Eight students from the Wayne State University student chapter of the American Medical Association volunteered Oct. 8 at a community baby shower held in Detroit, where they interacted with mothers in a prenatal care program, helped run baby shower games, and distributed gifts such as diapers, bassinets, car seats, strollers and portable play yards to the mothers.
The event was co-hosted by the AMA student chapter at Oakland University William Beaumont School of Medicine for mothers who participate in a group pre-natal care program called Women-Inspired Neighborhood Network Detroit, or WINN.
WSU School of Medicine student Chayton Fivecoat was among the student volunteers.
“It showed me how our students can impact patients medically outside of traditional clinics or hospital settings. Working alongside our colleagues at WINN was an outstanding opportunity to see how health systems such as Henry Ford Health are working with the community to improve health outcomes in a number of different areas,” Fivecoat said. “I think it gave us an opportunity to work with expecting mothers to, hopefully, give them information or resources they can use to better care for their children. Also, it gave mothers an opportunity to ask us questions and potentially get to know their future health care providers earlier. It shows that doctors are not just a white coat. We want to help inside and outside of the clinic walls.”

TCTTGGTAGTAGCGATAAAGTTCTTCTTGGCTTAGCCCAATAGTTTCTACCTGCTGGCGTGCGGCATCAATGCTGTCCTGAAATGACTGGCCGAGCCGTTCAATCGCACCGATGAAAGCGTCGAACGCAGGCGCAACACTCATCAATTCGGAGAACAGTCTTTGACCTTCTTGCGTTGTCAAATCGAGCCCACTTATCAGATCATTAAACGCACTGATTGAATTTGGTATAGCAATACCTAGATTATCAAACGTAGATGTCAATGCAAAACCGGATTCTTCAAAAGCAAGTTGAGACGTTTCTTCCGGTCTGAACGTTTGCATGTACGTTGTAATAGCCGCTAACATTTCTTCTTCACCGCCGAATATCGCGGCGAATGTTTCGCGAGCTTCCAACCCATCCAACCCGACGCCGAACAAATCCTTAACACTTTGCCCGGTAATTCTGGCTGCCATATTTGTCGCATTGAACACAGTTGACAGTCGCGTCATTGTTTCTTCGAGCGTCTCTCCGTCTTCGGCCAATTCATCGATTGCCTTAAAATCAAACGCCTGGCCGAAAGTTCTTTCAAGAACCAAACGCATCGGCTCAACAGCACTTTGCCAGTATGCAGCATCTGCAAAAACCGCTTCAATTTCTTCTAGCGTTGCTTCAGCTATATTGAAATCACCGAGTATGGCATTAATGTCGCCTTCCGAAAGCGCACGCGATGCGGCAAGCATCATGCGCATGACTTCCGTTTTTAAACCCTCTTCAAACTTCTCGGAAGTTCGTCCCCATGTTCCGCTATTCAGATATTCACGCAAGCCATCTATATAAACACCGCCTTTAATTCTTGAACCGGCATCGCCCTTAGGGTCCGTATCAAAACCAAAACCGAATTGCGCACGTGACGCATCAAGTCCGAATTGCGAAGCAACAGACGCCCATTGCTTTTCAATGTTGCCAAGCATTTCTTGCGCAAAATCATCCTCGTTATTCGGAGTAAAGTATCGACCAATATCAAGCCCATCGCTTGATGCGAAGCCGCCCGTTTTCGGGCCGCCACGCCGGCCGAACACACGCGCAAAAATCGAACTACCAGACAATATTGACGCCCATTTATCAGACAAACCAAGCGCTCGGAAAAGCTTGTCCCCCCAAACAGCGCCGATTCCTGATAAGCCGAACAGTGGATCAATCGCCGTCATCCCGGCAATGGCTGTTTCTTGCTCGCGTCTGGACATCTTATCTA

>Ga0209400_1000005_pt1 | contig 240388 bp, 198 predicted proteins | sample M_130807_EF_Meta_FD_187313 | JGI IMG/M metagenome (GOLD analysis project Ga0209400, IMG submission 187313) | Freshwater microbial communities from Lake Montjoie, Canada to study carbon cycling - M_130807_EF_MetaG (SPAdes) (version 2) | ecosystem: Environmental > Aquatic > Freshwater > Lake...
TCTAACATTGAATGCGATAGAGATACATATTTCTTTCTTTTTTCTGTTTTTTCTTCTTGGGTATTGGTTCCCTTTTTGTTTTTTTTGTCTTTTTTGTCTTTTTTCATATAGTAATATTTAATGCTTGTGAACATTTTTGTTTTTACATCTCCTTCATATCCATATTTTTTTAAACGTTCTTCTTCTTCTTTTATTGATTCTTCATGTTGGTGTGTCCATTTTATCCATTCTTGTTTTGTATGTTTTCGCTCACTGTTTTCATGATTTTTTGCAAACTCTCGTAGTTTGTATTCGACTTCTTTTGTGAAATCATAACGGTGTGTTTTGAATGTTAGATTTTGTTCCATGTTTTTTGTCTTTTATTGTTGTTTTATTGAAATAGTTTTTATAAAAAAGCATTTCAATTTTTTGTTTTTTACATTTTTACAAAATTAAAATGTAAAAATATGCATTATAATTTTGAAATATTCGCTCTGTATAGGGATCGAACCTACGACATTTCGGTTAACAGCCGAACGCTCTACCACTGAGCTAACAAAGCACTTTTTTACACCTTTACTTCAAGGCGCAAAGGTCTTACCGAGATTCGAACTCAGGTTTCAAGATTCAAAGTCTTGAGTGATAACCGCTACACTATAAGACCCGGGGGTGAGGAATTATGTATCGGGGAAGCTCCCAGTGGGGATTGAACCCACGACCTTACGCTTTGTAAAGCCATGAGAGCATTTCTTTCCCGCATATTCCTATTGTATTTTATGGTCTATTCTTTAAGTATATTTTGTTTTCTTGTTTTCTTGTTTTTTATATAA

Students also learned from various community organizations that specialize in infant care and educating mothers-to-be. Volunteers assisted with providing informational handouts on community resources available for mothers, as well as educational topics ranging from safe sleep for infants to breastfeeding and nutrition.
WINN is a non-profit organization that works alongside Henry Ford Health to reduce infant mortality in Detroit's Black population (learn more here).
The event also provided an opportunity for students interested in learning more about the Black patient population, and combatting social inequities that contribute to infant mortality.
“I think it showed that community outreach events matter almost more than what we do in the clinic or hospital,” Fivecoat said. “We learned that many of the participants learned a lot about their child’s development and how to best protect them from harm and nurture their growth from the various vendors and WINN staff. This type of education, as much as we like it to, is not as feasible inside the clinics. Creating education materials, showing up to events and doing as much preventative education as possible can create just as much as a benefit as our work in our various specialties.”